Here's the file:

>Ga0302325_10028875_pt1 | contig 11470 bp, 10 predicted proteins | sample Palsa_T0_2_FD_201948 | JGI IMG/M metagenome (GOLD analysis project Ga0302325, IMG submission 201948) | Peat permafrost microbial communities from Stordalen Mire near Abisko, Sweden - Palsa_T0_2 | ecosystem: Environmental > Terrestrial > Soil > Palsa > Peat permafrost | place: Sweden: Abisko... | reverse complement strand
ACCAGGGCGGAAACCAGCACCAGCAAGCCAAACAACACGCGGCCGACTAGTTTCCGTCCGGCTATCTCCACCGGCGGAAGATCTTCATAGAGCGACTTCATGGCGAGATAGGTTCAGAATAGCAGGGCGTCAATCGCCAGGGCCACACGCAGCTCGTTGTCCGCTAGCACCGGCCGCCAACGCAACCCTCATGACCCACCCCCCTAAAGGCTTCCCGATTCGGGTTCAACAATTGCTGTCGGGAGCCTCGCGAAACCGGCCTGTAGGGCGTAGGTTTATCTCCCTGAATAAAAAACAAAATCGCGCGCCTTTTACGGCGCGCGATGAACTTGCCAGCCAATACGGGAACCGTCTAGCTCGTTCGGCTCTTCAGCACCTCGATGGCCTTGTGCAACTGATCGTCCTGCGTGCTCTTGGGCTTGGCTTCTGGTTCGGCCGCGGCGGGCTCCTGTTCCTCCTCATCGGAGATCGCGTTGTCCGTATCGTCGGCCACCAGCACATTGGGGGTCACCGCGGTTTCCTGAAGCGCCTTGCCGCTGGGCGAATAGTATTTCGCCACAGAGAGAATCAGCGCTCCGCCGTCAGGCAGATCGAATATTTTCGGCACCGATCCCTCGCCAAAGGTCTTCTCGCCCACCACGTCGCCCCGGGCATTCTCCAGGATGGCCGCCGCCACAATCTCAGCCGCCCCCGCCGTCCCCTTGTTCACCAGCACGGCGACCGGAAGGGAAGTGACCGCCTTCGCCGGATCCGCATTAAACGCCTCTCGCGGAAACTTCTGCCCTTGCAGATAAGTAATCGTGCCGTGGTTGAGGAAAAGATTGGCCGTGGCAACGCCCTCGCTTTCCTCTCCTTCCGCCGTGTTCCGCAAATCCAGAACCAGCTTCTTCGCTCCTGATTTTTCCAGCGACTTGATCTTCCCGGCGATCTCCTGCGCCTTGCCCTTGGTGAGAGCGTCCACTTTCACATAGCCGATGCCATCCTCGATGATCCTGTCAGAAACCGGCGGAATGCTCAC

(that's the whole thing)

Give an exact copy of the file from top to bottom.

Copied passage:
>Ga0302325_10028875_pt1 | contig 11470 bp, 10 predicted proteins | sample Palsa_T0_2_FD_201948 | JGI IMG/M metagenome (GOLD analysis project Ga0302325, IMG submission 201948) | Peat permafrost microbial communities from Stordalen Mire near Abisko, Sweden - Palsa_T0_2 | ecosystem: Environmental > Terrestrial > Soil > Palsa > Peat permafrost | place: Sweden: Abisko... | reverse complement strand
ACCAGGGCGGAAACCAGCACCAGCAAGCCAAACAACACGCGGCCGACTAGTTTCCGTCCGGCTATCTCCACCGGCGGAAGATCTTCATAGAGCGACTTCATGGCGAGATAGGTTCAGAATAGCAGGGCGTCAATCGCCAGGGCCACACGCAGCTCGTTGTCCGCTAGCACCGGCCGCCAACGCAACCCTCATGACCCACCCCCCTAAAGGCTTCCCGATTCGGGTTCAACAATTGCTGTCGGGAGCCTCGCGAAACCGGCCTGTAGGGCGTAGGTTTATCTCCCTGAATAAAAAACAAAATCGCGCGCCTTTTACGGCGCGCGATGAACTTGCCAGCCAATACGGGAACCGTCTAGCTCGTTCGGCTCTTCAGCACCTCGATGGCCTTGTGCAACTGATCGTCCTGCGTGCTCTTGGGCTTGGCTTCTGGTTCGGCCGCGGCGGGCTCCTGTTCCTCCTCATCGGAGATCGCGTTGTCCGTATCGTCGGCCACCAGCACATTGGGGGTCACCGCGGTTTCCTGAAGCGCCTTGCCGCTGGGCGAATAGTATTTCGCCACAGAGAGAATCAGCGCTCCGCCGTCAGGCAGATCGAATATTTTCGGCACCGATCCCTCGCCAAAGGTCTTCTCGCCCACCACGTCGCCCCGGGCATTCTCCAGGATGGCCGCCGCCACAATCTCAGCCGCCCCCGCCGTCCCCTTGTTCACCAGCACGGCGACCGGAAGGGAAGTGACCGCCTTCGCCGGATCCGCATTAAACGCCTCTCGCGGAAACTTCTGCCCTTGCAGATAAGTAATCGTGCCGTGGTTGAGGAAAAGATTGGCCGTGGCAACGCCCTCGCTTTCCTCTCCTTCCGCCGTGTTCCGCAAATCCAGAACCAGCTTCTTCGCTCCTGATTTTTCCAGCGACTTGATCTTCCCGGCGATCTCCTGCGCCTTGCCCTTGGTGAGAGCGTCCACTTTCACATAGCCGATGCCATCCTCGATGATCCTGTCAGAAACCGGCGGAATGCTCAC